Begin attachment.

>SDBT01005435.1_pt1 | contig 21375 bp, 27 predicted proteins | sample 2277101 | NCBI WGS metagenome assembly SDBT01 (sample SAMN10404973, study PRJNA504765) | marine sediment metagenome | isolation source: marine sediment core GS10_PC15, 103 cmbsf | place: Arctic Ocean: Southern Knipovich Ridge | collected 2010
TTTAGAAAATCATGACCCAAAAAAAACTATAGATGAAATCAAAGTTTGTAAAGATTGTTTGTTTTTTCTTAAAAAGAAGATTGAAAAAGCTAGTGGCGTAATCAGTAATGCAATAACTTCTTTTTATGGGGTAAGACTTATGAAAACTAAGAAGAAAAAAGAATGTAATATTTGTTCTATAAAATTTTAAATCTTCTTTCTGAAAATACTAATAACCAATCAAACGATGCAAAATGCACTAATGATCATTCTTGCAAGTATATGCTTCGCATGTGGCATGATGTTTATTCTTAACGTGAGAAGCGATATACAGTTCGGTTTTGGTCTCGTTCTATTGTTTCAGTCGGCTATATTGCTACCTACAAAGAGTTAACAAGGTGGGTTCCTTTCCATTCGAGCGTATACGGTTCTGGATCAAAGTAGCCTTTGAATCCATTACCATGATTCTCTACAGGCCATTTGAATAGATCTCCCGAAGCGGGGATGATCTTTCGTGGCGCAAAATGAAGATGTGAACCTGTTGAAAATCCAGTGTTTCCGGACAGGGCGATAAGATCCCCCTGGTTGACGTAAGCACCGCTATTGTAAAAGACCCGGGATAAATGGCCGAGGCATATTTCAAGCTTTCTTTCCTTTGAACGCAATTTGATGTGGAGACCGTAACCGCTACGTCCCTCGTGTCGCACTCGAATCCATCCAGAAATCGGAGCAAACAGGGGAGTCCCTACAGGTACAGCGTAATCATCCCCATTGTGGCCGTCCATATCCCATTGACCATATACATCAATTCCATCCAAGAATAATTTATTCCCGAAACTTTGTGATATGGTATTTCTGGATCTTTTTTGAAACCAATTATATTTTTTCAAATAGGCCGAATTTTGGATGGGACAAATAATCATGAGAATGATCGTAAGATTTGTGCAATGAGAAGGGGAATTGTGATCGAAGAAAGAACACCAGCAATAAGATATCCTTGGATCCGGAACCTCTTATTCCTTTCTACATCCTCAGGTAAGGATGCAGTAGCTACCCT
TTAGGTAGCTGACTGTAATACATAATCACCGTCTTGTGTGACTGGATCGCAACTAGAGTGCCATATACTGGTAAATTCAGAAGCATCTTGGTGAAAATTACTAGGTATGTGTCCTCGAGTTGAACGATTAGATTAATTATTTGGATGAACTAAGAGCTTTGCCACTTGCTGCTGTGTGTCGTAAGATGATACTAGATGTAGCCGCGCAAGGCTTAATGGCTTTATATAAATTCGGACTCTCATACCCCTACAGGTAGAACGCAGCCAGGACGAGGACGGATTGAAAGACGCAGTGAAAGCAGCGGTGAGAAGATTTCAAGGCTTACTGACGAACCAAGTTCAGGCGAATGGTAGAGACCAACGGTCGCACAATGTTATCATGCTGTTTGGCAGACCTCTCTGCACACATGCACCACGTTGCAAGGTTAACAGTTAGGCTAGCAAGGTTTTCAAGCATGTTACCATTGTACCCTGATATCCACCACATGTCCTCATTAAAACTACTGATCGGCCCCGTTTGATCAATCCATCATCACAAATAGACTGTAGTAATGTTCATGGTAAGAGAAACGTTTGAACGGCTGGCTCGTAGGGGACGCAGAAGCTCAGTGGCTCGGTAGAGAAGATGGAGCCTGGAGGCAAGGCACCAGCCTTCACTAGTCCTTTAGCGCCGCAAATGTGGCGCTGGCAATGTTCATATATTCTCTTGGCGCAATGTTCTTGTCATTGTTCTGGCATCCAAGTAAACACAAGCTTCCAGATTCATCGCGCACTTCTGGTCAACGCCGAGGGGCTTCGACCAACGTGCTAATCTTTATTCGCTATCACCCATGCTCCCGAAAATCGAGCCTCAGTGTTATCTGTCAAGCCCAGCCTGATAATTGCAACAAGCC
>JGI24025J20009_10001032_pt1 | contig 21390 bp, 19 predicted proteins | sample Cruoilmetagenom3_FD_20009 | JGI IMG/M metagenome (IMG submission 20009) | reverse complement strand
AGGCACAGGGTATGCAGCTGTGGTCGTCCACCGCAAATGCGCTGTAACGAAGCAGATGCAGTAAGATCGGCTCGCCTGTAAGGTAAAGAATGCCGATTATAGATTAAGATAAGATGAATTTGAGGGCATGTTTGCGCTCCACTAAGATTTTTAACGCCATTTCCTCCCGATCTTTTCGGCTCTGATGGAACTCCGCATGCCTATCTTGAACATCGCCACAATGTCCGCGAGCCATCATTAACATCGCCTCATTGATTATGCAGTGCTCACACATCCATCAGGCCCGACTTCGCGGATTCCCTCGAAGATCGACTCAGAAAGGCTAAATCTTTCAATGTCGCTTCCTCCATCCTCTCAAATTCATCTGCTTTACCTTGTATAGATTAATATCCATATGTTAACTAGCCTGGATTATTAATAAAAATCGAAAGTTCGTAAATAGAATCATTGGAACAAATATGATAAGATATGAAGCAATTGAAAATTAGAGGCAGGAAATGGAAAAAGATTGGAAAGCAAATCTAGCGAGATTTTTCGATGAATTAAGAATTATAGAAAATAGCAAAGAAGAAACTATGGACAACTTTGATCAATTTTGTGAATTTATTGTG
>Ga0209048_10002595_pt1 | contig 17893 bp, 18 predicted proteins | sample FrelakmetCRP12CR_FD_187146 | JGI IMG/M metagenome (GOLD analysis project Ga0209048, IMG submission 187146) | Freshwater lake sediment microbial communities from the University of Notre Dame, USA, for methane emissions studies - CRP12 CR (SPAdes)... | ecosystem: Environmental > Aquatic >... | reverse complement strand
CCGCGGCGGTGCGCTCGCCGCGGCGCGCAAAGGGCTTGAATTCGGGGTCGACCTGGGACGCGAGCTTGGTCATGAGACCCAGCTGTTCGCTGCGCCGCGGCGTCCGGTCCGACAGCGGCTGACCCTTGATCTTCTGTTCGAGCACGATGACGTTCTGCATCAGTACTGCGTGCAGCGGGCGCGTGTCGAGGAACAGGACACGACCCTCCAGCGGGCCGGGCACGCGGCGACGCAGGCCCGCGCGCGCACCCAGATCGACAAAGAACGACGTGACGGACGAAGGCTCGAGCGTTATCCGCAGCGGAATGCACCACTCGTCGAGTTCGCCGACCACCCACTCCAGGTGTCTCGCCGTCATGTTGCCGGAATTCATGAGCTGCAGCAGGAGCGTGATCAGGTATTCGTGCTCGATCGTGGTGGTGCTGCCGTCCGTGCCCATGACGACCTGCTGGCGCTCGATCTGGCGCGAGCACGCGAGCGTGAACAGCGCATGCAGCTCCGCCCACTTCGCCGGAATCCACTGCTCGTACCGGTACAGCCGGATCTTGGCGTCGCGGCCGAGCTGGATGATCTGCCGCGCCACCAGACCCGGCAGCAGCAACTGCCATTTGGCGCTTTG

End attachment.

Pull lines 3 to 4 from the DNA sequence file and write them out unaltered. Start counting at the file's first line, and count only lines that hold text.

TTAGGTAGCTGACTGTAATACATAATCACCGTCTTGTGTGACTGGATCGCAACTAGAGTGCCATATACTGGTAAATTCAGAAGCATCTTGGTGAAAATTACTAGGTATGTGTCCTCGAGTTGAACGATTAGATTAATTATTTGGATGAACTAAGAGCTTTGCCACTTGCTGCTGTGTGTCGTAAGATGATACTAGATGTAGCCGCGCAAGGCTTAATGGCTTTATATAAATTCGGACTCTCATACCCCTACAGGTAGAACGCAGCCAGGACGAGGACGGATTGAAAGACGCAGTGAAAGCAGCGGTGAGAAGATTTCAAGGCTTACTGACGAACCAAGTTCAGGCGAATGGTAGAGACCAACGGTCGCACAATGTTATCATGCTGTTTGGCAGACCTCTCTGCACACATGCACCACGTTGCAAGGTTAACAGTTAGGCTAGCAAGGTTTTCAAGCATGTTACCATTGTACCCTGATATCCACCACATGTCCTCATTAAAACTACTGATCGGCCCCGTTTGATCAATCCATCATCACAAATAGACTGTAGTAATGTTCATGGTAAGAGAAACGTTTGAACGGCTGGCTCGTAGGGGACGCAGAAGCTCAGTGGCTCGGTAGAGAAGATGGAGCCTGGAGGCAAGGCACCAGCCTTCACTAGTCCTTTAGCGCCGCAAATGTGGCGCTGGCAATGTTCATATATTCTCTTGGCGCAATGTTCTTGTCATTGTTCTGGCATCCAAGTAAACACAAGCTTCCAGATTCATCGCGCACTTCTGGTCAACGCCGAGGGGCTTCGACCAACGTGCTAATCTTTATTCGCTATCACCCATGCTCCCGAAAATCGAGCCTCAGTGTTATCTGTCAAGCCCAGCCTGATAATTGCAACAAGCC
>JGI24025J20009_10001032_pt1 | contig 21390 bp, 19 predicted proteins | sample Cruoilmetagenom3_FD_20009 | JGI IMG/M metagenome (IMG submission 20009) | reverse complement strand